IT managers who want to deploy an open source solution but are worried about company politics should go ahead and do it without asking, according to PricewaterhouseCoopers (PWC) Japan IT manager Mark Uemura.
Faced with an unreliable network, Uemura went ahead and migrated systems from Windows to OpenBSD on the premise that management would trust his judgement.
"PricewaterhouseCoopers is a Windows shop but we were forced to use open source," he said. "I inherited a real nightmare with servers going up and down. There were e-mail outages and on top of that there was a bad relationship between our users and IT."
Speaking at this year's AUUG conference in Sydney, Uemura said PWC chose OpenBSD, an operating system he is comfortable with, because of its "security, stability, and cost".
"Because we were all Windows on the client and server we had to make sure everything interoperated," he said, adding most of the migration to OpenBSD was replacing network security devices with Intel servers.
"My predecessor spent too much [so] I was told not to spend any money." When asked what argument he used to convince management to use an open source solution, Uemura said: "They didn't have an argument because they said don't spend any money." "They trusted me," he said. "The whole office was relying on one domain controller which was dying."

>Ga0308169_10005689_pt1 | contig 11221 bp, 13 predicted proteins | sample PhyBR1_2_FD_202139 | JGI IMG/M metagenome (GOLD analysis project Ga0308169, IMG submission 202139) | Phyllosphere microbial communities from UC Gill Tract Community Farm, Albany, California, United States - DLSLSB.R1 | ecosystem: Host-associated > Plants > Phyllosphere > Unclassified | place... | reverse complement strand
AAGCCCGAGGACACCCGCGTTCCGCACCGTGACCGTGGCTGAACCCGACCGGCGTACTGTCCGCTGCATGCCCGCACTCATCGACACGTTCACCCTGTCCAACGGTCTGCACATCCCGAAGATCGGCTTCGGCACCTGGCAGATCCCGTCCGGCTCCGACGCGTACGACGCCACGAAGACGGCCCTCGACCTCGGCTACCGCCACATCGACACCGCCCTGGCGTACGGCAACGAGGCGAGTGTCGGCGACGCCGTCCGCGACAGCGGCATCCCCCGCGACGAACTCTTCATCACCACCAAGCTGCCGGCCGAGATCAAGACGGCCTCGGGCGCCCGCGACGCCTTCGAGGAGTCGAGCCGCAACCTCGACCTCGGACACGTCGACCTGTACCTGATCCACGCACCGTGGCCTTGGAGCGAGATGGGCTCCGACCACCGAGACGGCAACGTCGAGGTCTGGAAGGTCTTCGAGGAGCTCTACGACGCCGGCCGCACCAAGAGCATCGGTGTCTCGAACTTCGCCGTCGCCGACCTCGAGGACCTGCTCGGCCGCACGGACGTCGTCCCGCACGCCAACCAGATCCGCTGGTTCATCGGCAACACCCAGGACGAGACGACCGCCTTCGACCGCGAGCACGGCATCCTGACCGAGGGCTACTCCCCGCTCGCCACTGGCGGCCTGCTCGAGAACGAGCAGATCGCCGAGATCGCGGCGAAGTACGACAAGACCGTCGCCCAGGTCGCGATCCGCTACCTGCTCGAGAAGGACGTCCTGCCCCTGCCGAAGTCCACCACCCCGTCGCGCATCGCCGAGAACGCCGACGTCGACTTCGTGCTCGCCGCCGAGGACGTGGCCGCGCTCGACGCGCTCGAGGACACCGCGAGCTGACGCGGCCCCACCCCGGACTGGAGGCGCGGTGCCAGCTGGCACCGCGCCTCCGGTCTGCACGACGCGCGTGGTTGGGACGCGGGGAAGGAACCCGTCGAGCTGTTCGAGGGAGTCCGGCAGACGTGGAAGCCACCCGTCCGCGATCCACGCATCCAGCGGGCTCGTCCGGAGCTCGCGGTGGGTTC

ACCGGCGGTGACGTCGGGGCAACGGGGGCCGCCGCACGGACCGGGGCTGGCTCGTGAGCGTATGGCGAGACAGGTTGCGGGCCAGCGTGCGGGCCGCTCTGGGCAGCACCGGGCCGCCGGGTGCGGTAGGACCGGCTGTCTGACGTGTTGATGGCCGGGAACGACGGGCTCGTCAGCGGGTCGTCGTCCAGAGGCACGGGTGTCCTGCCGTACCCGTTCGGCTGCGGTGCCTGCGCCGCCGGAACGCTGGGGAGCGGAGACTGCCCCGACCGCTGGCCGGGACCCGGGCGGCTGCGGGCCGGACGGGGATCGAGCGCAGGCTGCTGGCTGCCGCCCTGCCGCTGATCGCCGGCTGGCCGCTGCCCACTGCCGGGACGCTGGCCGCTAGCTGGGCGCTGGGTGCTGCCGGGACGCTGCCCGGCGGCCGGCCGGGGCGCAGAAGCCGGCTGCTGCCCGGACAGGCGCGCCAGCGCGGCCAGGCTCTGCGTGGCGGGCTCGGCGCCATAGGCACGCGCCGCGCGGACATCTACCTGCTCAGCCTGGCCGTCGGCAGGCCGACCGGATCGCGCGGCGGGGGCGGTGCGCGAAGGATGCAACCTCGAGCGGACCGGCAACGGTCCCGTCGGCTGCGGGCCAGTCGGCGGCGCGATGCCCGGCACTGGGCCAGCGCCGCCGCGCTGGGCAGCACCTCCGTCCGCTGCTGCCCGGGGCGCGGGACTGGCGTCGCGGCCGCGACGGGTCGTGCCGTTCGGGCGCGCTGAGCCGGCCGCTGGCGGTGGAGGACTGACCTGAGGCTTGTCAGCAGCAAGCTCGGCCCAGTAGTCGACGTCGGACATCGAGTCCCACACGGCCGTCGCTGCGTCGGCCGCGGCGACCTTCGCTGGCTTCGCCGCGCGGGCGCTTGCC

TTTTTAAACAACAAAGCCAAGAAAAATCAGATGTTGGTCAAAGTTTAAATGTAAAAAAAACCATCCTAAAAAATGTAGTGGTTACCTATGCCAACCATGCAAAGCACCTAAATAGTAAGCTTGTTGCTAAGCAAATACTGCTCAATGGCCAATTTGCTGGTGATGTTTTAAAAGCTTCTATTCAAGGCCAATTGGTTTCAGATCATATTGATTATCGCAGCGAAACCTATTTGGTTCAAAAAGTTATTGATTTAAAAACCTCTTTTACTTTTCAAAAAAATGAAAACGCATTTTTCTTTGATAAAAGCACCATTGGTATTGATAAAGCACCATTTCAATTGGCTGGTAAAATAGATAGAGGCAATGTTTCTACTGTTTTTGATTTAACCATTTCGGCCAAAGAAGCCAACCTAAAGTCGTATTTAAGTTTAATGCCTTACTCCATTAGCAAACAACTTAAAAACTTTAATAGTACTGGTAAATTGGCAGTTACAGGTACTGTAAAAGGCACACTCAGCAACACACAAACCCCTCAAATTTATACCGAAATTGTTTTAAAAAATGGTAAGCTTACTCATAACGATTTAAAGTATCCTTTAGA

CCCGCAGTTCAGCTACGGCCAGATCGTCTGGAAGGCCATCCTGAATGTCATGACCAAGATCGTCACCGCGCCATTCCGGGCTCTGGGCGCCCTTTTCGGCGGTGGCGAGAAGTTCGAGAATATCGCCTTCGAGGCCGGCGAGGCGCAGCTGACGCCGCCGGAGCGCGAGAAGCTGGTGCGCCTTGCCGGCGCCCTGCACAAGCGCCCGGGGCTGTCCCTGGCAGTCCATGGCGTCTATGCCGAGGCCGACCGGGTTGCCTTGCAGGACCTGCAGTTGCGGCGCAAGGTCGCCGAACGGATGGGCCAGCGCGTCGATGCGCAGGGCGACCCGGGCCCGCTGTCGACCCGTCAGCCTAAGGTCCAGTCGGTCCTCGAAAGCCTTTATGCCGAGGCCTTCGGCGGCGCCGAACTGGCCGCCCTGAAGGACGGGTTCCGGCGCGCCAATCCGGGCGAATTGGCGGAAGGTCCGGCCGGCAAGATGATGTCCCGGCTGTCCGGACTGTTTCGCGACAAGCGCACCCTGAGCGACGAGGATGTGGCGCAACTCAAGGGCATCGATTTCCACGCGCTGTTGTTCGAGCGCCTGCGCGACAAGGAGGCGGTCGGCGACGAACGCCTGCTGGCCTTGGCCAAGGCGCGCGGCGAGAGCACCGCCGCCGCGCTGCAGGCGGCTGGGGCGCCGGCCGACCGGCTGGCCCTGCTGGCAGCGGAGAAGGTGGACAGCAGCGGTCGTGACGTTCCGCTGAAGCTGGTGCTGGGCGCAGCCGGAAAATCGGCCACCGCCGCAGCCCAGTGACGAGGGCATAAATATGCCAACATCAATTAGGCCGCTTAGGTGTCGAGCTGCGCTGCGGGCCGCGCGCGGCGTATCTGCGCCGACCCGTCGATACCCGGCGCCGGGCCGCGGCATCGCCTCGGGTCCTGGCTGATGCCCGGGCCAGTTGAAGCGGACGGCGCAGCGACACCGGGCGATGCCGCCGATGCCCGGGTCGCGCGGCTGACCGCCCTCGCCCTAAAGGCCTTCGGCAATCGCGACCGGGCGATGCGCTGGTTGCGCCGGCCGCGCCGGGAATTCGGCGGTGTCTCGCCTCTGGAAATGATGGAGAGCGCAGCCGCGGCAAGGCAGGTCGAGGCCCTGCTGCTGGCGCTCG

Uemura said a lot of work was done "behind the scenes".
"My experience is that if something has to be done, just do it - don't ask! They will thank you later," he said.
In Japan large organizations like Morgan Stanley and the Bank of America have moved all their backend systems to open source, Uemura said, because with open source you can reduce IT operating costs without any commercial lock-in.
"We had a lot of downtime and data loss before we migrated over. After five months that was eliminated," he said. "There is a lot about open source that people don't know. Many corporations tend to lump open source into one basket, which is a shame."
After the five-month migration, PWC's servers are now equally split between Windows and OpenBSD.
"Microsoft just happens to be one of our clients and Checkpoint is our standard firewall," Uemura said. "Checkpoint on Windows was unmanageable but after a few months of using OpenBSD we were told to put Checkpoint back."
Then PWC was hit with a virus affecting network traffic and the Checkpoint firewall was running at 100 percent CPU capacity which was effectively a denial of service.
"So we had to put an OpenBSD firewall in front of Checkpoint," he said. "We saved seven salaries worth over one year. It was so dramatic they gave me a big raise and I was promoted from system administrator to IT manager. And because of the savings we get more productivity out of old hardware."
Despite this Uemura is adamant the move wasn't made because he wanted to. "As much as I love OpenBSD, we had no choice," he said.
Meanwhile, in other open source news, gaming machine services and monitor Unitab will undertake a development project to help manage information gathered by some 700 Linux-based appliances. Read the story here.